By checking language use in the preexisting software, a translator can make an accurate translation of any term needed. An additional benefit of this process is that the translator can also look back to the meaning of a term in the source text in the event its meaning is not entirely clear (another issue that may arise on occasion). When considering this method, you should take several factors into consideration:
Is your software available for free? If not, be ready to provide a key to give the translator free access. Trial periods are great, but the translator cannot request them repeatedly.
Is your software supported by most devices? For example, this is not the ideal approach when you're dealing with software for Apple devices, which have approximately a 20% market share in Russia. If your translation vendor is a Language Service Provider (LSP), it will be able to find a copy of your software. Remember, an individual translator's options here are quite limited, so if you want to involve a range of devices in the translation process, consider a larger translation partner.
Does the surrounding text clearly indicate where all UI elements are located? Various text elements of a site may refer to another specific element, and the name of that element may be translated differently in different places, especially if more than one person is involved in the translation.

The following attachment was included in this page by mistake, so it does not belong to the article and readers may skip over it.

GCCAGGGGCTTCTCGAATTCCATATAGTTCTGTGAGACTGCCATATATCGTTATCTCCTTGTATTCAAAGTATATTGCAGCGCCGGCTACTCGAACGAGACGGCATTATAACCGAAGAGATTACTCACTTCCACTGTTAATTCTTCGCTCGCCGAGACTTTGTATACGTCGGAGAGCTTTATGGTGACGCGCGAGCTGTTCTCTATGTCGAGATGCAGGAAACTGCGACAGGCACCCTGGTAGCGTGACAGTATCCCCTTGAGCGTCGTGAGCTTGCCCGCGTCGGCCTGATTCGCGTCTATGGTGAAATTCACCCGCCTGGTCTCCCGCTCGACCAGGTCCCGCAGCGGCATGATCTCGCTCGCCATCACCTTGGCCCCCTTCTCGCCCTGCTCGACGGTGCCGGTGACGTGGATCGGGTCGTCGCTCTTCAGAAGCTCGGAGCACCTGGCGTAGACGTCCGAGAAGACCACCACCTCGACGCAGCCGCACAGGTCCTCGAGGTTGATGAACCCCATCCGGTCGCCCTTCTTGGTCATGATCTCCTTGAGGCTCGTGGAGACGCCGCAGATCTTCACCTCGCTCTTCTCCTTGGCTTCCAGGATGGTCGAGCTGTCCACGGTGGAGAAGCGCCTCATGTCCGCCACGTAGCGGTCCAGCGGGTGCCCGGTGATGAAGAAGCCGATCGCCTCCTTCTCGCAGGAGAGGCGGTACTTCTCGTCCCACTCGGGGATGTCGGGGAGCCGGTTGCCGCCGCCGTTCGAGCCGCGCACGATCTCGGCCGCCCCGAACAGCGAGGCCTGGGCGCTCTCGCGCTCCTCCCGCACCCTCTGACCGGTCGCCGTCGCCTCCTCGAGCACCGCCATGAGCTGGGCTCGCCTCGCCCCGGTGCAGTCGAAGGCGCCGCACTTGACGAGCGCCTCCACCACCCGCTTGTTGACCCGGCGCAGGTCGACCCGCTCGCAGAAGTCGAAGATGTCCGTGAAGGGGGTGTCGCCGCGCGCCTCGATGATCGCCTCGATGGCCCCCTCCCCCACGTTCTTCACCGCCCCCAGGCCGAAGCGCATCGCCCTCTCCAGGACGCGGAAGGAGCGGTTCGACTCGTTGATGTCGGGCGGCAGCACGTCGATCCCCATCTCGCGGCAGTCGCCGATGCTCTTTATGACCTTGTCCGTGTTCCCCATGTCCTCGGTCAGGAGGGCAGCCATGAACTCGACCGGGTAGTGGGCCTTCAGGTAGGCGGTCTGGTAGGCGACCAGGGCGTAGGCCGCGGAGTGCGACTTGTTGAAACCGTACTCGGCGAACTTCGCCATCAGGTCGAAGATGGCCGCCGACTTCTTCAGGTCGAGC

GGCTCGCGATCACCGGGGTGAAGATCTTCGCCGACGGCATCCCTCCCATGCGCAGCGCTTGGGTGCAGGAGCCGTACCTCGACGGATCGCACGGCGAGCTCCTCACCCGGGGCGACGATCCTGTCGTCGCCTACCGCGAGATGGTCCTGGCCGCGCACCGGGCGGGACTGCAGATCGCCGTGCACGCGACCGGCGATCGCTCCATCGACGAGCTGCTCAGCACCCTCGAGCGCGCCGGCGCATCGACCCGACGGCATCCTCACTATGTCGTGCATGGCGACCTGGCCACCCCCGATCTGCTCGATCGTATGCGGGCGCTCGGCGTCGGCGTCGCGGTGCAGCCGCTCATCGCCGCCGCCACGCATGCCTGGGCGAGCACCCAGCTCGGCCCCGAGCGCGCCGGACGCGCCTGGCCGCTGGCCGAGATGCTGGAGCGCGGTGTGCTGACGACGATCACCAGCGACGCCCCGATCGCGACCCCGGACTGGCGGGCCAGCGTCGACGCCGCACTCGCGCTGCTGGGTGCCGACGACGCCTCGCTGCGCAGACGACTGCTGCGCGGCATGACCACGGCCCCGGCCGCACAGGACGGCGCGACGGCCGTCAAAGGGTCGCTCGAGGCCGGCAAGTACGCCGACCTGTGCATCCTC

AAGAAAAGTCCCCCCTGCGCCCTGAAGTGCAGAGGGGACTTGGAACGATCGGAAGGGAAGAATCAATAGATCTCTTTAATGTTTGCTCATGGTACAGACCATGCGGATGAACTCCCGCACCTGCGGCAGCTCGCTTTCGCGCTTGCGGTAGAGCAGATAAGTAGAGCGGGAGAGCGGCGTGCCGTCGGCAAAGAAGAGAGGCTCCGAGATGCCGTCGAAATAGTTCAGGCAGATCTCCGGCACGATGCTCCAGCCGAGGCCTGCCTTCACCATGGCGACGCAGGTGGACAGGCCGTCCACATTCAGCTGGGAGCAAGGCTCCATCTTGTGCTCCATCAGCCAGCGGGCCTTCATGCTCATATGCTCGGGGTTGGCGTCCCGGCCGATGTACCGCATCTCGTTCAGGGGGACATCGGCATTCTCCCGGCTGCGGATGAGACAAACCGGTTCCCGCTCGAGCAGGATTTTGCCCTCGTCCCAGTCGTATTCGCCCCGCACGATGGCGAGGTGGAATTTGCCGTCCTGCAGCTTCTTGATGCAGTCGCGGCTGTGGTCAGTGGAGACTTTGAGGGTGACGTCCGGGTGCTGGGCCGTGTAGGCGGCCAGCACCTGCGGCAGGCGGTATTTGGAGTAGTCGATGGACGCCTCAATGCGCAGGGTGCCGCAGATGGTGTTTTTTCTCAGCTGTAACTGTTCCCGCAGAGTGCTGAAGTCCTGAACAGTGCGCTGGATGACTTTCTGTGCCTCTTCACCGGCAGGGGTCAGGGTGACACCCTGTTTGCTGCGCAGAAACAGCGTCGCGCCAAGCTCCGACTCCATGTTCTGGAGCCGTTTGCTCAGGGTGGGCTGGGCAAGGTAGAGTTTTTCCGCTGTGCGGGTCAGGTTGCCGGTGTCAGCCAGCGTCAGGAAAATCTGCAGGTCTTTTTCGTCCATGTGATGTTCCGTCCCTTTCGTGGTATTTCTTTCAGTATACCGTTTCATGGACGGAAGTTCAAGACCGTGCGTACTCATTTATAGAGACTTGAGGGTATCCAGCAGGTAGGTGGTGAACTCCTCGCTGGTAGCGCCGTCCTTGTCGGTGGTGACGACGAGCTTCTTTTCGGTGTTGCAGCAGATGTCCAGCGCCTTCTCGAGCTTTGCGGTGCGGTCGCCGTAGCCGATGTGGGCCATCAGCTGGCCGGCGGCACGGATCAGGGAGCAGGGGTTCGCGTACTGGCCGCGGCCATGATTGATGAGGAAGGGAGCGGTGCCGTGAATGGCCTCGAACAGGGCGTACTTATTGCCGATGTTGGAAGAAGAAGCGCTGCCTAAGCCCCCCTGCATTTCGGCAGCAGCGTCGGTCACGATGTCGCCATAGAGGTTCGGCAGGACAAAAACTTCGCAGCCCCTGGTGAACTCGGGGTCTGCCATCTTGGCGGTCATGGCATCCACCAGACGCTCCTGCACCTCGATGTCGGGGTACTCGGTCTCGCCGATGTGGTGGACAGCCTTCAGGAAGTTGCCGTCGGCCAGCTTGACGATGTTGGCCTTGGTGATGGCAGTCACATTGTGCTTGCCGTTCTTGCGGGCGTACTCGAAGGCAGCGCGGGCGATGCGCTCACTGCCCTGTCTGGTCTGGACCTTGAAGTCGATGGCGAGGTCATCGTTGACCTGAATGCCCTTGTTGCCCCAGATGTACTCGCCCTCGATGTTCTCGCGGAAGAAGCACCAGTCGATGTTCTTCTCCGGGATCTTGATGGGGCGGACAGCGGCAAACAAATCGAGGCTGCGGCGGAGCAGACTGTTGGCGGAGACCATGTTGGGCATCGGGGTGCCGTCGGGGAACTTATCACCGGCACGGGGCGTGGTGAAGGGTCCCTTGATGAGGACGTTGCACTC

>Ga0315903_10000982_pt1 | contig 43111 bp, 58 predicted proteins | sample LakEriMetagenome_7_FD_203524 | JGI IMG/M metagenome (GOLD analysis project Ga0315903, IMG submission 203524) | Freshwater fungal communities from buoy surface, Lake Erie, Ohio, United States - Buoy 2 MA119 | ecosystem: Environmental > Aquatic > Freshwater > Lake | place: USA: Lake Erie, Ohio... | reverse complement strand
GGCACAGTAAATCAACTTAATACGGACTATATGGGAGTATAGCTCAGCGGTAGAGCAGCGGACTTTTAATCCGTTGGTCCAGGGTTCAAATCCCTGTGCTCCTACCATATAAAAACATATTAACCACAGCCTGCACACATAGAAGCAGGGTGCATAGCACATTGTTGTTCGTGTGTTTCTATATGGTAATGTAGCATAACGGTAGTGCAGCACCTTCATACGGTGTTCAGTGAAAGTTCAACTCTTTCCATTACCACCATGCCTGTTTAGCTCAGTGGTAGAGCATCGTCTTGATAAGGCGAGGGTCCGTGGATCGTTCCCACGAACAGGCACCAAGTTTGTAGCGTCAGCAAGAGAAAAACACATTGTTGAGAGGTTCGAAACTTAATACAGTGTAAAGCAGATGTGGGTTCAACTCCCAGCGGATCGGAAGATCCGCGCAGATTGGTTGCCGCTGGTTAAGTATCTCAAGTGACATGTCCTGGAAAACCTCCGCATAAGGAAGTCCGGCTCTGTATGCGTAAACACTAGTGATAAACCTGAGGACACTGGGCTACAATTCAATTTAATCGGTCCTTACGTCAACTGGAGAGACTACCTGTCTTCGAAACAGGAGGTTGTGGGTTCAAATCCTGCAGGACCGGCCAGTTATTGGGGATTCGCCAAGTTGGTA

Does your software require installation? If the software requires installation, it will be almost impossible for a translator to find all the term matches, as reinstallation or shifting between interface language options can be impractical and time-consuming. The translator may give up on checking both versions of UI and simply try to guess which translated version is the correct one. Web apps are easier –versions for various language can simply be opened in different web browser instances.
How many UI terms do you have? There is a point at which checking a large number of steps in the software becomes a separate service, a form of linguistic testing. Not everyone will provide this additional service for free.
Do you plan to conduct a quality control (QC) check? If yes, the approach in question will be highly inconvenient for your QC specialists, as they will pay attention only to the UI terms. The only thing to do is to keep shifting between interface languages. Remember that the checkers may not be native speakers of the target language. Where it is difficult to recognize a word in a foreign language (e.g., where hieroglyphs are used), the only solution is to copy the correct translation, perform a search, and see whether the existing translation matches. Copying the translation from the software is not an option, which means that the check can still be inaccurate.